Summary of 2 Chronicles
Second Chronicles continues the story begun in 1 Chronicles. Chapters 1-9 complete the Chronicler’s presentation of the reigns of Second king of Israel, David united the northern and southern kingdoms. More and Third king of Israel who was known for wisdom and building the first Temple More as a united monarchy in which the construction of the The Jerusalem temple, unlike the tabernacle, was a permanent structure, although (like the tabernacle) it was a place of worship and religious activity. On one occasion Jesus felt such activity was unacceptable and, as reported in all four Gospels, drove from the temple those engaged… More is the sole focus. Chapters 10-28 retell the story of the divided monarchy following the rebellion of the northern tribes. The focus here is upon the The Southern Kingdom consisted of two tribes of Israel, Judah and Benjamin. Jerusalem was its capital, and the kingdom lasted from 931-586 B.C.E. As with the Northern Kingdom many of the kings were wicked, and prophets like Isaiah, Jeremiah, and Ezekiel spoke their often judgmental… More of Judah was the name of Jacob’s fourth son and one of the 12 tribes. More, so that the The Northern Kingdom consisted of ten of the twelve tribes of Israel and lasted for 200 years until it was destroyed by Assyria in 721 B.C.E. In the northern kingdom the kings were evil. Prophets like Elijah and Amos railed against them and their evildoing. More is mentioned only when it intersects with the south. These southern kings are evaluated in terms of their adherence to the ideal of David and Solomon. Chapters 29-36 relate the story of the monarchy reunited by Judean king noted for his reforms in time of Isaiah More following the destruction of the northern kingdom in the Assyrian invasion of 722 B.C.E. His religious reforms, as well as those of Judean king noted for his reforms of Israel’s worship in the time of Jeremiah More, are recounted at great length. Second Chronicles closes with the collapse of Judah, the deportation of the people to Babylon, and the proclamation of Persian leader who allowed Jewish exiles to return home. More the Persian encouraging them to return to their homeland.
The Chronicler uses this history of the kings of Judah to invite his postexilic audience to see themselves as living in situations of “exile” or “restoration.” Exilic situations result from unfaithfulness, serving other gods, or failing to seek the Lord. But even if literal exile does not occur, the loss of Blessing is the asking for or the giving of God’s favor. Isaac was tricked into blessing Jacob instead of his firstborn Esau. At the Last Supper Jesus offered a blessing over bread and wine. To be blessed is to be favored by God. More or divine favor can be restored through repentance and claiming God’s promise to Solomon (2 Chronicles 7:14). We, too, need to hear that a patient and merciful God awaits our response and listens to our prayers.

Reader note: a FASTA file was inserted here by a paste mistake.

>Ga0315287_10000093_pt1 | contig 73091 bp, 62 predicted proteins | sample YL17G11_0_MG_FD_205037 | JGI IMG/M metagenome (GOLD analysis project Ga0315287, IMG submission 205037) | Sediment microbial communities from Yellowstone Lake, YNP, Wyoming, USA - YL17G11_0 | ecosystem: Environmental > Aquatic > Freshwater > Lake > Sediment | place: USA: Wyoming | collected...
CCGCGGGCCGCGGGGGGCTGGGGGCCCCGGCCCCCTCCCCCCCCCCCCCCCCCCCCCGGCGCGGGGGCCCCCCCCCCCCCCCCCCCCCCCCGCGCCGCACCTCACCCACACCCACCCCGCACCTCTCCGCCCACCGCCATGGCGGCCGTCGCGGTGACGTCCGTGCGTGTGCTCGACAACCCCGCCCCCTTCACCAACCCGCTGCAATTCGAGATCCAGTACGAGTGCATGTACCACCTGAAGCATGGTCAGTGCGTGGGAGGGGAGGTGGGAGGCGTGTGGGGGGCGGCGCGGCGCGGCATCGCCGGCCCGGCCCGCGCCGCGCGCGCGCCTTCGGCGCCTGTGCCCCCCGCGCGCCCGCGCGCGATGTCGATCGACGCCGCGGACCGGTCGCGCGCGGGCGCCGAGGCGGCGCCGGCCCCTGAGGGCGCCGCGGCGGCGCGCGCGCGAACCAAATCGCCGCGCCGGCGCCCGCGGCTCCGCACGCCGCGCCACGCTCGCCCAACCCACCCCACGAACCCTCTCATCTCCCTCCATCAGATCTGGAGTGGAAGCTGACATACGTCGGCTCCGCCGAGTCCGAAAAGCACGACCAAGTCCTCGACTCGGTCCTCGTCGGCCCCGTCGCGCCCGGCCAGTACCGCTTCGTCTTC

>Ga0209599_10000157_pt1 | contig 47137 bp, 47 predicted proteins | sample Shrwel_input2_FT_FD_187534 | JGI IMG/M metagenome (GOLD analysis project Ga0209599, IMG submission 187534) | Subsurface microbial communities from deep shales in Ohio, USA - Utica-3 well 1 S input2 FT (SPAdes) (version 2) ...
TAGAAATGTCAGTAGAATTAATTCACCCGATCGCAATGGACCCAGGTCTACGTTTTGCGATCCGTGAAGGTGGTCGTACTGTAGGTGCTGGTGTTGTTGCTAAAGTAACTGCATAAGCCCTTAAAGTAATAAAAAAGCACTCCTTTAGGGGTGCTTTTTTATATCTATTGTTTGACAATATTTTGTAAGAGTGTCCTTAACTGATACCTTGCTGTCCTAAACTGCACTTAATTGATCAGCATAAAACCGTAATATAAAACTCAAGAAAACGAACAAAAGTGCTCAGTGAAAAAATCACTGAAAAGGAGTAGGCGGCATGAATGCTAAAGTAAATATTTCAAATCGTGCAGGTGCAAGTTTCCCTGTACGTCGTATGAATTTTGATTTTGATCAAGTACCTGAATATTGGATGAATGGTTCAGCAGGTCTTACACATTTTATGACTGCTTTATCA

WHERE DO I FIND IT?
Second Chronicles is the fourteenth book in the Old Testament. It follows 1 Chronicles and comes before Scribe who helped establish Jewish practices in Jerusalem after the exile. More.
WHO WROTE IT?
Jewish tradition identifies Ezra as the author of 1 and 2 Chronicles, Ezra, and The governor of Jerusalem who rebuilt the city walls after the exile More. Today, many scholars believe that 1 and 2 Chronicles come from a different hand than Ezra and Nehemiah and that various older traditions, including the books of The judge who anointed the first two kings of Israel More and Kings, have been gathered together and edited by a nameless postexilic editor.
WHEN WAS IT WRITTEN?
Chronicles is notoriously difficult to date, though it is clearly later than Israel’s return from exile in Babylon. Since the list in 1 Chronicles 3:19-24 extends David’s Genealogy involves the study and tracing of families through the generations – in short, family history. One genealogy in Genesis traces the nations descended from Noah. In the New Testament Matthew traces the ancestry of Jesus back to Abraham, while Jesus’ genealogy in Luke goes… More to the sixth generation after The governor of Judah who helped rebuild the Temple after the exile More, who is dated to 520 B.C.E. (Haggai 1:1), this sixth generation would be sometime after 400 B.C.E. Thus, many scholars date Chronicles to the first half of the fourth century (ca. 350 B.C.E.).
WHAT’S IT ABOUT?
Second Chronicles begins with the story of Solomon told from a religious perspective that omits his personal shortcomings and emphasizes his construction of the temple. The rest of the book recounts the history of Judah to the Babylonian exile through an evaluation of Judah’s kings according to their attitude toward worship as established in the reigns of David and Solomon. The northern kings of Israel are omitted from this discussion since they do not worship at the Jerusalem temple.
HOW DO I READ IT?
Second Chronicles looks like the history of Judah, the southern kingdom, already related in 1 and 2 Kings. While important historical information is presented, some of it is at odds with the earlier presentation. Second Chronicles should be read as a theological, rather than a historical, rewriting of the earlier history, designed to demonstrate the continuity of David and Solomon’s united monarchy with the struggling postexilic community to which the book was addressed.